## Probability Seminar: Antal Járai

- Date: 11/09/2016
- Time: 15:00

University of British Columbia

Phase transition in a sequential assignment problem on graphs

We study the following game on a finite graph $G = (V, E)$. At the start, each edge is assigned an integer $n_e \ge 0$, $n = \sum_{e \in E} n_e$. In round $t$, $1 \le t \le n$, a uniformly random vertex $v \in V$ is chosen and one of the edges $f$ incident with $v$ is selected by the player. The value assigned to $f$ is then decreased by $1$. The player wins, if the configuration $(0, \dots, 0)$ is reached; in other words, the edge values never go negative. Our main result is that there is a phase transition: as $n \to \infty$, the probability that the player wins approaches a constant $c_G > 0$ when $(n_e/n : e \in E)$ converges to a point in the interior of a certain convex set $\mathcal{R}_G$, and goes to $0$ exponentially when $(n_e/n : e \in E)$ is bounded away from $\mathcal{R}_G$. We also obtain upper bounds in the near-critical region, that is when $(n_e/n : e \in E)$ lies close to $\partial \mathcal{R}_G$. We supply quantitative error bounds in our arguments.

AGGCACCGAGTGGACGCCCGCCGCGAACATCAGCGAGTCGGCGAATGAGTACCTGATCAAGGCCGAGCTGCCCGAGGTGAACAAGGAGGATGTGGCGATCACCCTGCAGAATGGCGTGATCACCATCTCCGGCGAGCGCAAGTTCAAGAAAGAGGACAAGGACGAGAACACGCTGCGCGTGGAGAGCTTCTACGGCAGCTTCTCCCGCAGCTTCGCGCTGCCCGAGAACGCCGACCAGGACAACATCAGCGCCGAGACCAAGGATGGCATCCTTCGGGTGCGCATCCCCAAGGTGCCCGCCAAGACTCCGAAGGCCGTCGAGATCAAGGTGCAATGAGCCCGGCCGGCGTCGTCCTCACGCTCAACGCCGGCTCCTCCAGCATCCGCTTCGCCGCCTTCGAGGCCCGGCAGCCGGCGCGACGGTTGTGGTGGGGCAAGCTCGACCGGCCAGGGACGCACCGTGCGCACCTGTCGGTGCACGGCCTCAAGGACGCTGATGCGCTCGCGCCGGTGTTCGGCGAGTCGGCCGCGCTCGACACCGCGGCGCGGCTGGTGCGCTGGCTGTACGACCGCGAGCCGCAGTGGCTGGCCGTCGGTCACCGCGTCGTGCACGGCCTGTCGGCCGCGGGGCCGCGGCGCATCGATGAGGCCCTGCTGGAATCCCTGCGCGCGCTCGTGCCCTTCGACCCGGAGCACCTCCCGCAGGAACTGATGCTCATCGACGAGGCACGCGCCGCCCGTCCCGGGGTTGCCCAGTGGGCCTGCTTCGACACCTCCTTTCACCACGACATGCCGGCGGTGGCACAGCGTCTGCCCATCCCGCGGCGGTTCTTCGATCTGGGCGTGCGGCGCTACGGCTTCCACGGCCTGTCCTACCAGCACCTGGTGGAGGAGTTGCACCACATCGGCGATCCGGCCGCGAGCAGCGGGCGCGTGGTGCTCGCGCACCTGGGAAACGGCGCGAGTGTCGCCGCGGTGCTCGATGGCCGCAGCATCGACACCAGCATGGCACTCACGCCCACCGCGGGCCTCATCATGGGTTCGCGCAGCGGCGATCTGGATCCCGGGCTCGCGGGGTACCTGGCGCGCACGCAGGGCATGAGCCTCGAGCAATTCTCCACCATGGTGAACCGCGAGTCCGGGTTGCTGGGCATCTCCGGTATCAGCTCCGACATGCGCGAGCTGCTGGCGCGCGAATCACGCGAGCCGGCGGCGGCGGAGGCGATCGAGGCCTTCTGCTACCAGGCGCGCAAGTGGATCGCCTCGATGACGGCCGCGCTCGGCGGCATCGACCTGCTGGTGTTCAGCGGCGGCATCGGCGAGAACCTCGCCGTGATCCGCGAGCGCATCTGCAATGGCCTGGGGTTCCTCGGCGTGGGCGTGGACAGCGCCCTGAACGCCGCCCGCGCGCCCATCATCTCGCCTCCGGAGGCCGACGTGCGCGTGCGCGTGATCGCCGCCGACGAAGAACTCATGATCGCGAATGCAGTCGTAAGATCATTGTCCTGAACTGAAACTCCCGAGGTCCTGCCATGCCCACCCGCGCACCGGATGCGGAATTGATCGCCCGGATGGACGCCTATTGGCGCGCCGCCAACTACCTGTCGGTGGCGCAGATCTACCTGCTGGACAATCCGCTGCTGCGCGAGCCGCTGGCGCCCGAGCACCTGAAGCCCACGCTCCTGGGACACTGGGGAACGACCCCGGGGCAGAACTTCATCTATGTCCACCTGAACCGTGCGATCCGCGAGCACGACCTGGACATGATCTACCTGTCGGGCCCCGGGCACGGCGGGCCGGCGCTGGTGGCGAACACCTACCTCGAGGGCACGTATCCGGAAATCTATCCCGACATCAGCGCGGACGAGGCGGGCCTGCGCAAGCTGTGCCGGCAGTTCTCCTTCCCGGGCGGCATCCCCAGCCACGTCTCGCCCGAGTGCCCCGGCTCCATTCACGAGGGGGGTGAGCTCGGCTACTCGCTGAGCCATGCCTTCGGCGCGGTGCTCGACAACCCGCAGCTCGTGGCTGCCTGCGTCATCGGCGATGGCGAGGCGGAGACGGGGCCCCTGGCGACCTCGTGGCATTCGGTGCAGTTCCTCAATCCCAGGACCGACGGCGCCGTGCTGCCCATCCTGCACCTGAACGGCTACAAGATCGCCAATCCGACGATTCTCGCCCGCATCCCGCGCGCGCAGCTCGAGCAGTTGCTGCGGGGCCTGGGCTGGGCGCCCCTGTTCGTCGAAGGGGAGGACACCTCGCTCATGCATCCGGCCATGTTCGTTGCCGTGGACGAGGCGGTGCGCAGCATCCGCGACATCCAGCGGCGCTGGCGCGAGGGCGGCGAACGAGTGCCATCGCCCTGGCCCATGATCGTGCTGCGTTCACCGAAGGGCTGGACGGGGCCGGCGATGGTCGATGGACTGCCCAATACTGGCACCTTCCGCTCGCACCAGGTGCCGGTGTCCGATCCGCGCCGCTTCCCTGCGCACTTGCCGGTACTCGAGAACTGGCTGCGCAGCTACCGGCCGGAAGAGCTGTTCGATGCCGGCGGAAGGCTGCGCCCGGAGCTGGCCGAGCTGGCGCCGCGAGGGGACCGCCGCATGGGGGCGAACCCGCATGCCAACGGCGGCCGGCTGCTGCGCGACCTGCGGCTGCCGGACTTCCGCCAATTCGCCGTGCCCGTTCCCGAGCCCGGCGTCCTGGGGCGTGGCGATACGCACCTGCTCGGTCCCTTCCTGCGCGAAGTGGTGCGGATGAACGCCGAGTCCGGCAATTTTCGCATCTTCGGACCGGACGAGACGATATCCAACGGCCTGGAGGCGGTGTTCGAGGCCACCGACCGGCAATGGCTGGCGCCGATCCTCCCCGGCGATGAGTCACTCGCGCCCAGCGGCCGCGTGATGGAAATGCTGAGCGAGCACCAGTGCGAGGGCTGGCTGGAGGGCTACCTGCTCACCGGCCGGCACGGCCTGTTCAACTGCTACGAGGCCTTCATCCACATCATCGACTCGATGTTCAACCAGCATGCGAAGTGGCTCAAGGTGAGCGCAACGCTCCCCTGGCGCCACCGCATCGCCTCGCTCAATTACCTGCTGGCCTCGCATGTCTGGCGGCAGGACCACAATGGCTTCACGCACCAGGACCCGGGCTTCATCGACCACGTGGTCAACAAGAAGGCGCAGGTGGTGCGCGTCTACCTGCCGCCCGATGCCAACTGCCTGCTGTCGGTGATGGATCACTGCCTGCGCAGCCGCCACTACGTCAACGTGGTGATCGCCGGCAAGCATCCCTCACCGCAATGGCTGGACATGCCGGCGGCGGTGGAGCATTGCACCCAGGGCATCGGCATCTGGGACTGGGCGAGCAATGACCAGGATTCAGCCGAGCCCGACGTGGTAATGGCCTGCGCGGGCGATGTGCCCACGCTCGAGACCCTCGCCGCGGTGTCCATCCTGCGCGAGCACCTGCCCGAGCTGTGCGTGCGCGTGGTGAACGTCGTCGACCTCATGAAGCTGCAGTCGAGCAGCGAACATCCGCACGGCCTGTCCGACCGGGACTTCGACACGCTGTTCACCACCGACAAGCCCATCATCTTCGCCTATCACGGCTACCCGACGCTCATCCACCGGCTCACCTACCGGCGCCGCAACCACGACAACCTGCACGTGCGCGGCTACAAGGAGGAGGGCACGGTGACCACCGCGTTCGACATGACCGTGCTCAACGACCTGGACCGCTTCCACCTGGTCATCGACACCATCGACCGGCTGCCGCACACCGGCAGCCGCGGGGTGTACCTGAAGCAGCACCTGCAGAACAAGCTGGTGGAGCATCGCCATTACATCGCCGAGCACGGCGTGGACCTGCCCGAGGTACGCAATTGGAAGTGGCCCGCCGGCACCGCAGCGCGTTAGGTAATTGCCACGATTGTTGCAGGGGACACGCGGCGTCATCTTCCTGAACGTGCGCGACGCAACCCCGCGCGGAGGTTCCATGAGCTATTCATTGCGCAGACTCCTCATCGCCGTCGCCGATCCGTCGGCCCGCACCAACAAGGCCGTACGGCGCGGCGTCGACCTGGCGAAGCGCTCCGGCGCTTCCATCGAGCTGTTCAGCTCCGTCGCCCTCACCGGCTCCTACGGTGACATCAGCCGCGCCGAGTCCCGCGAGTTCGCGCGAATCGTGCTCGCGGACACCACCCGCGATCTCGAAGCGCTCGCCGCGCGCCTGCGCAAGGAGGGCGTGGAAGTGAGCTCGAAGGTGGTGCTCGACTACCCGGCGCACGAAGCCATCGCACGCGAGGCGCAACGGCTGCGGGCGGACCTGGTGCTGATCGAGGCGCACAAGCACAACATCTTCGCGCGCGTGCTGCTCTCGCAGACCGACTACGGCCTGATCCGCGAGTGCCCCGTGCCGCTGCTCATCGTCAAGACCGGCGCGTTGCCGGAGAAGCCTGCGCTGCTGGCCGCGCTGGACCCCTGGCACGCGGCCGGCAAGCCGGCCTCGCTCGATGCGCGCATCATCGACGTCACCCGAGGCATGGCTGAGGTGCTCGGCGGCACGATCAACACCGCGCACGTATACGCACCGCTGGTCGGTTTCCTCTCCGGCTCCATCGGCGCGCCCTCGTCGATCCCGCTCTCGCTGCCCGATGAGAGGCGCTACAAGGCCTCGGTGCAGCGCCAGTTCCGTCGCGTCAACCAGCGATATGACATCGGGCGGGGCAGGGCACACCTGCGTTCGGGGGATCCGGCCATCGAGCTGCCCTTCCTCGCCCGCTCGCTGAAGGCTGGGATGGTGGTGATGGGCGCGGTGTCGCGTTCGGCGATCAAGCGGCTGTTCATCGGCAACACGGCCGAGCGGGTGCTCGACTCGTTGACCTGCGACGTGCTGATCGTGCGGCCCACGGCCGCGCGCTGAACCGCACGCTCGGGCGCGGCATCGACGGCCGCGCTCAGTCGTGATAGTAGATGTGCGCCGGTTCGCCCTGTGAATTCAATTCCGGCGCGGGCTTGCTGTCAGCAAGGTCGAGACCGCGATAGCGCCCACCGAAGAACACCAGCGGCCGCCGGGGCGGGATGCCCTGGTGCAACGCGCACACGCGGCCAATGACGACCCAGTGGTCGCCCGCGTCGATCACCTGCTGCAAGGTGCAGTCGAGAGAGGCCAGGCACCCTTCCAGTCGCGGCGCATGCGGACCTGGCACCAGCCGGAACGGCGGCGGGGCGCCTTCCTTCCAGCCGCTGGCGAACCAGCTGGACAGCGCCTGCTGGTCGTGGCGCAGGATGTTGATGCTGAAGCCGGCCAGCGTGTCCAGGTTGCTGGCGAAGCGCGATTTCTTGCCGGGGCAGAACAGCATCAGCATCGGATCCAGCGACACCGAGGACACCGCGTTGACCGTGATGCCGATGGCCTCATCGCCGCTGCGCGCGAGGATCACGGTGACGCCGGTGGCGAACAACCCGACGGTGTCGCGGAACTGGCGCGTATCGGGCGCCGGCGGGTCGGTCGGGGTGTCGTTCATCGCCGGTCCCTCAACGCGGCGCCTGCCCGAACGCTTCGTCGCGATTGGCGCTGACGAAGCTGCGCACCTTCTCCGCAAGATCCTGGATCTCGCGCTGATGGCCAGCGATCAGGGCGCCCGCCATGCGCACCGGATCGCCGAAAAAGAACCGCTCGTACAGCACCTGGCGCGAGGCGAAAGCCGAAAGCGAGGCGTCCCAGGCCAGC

Location: ESB 2012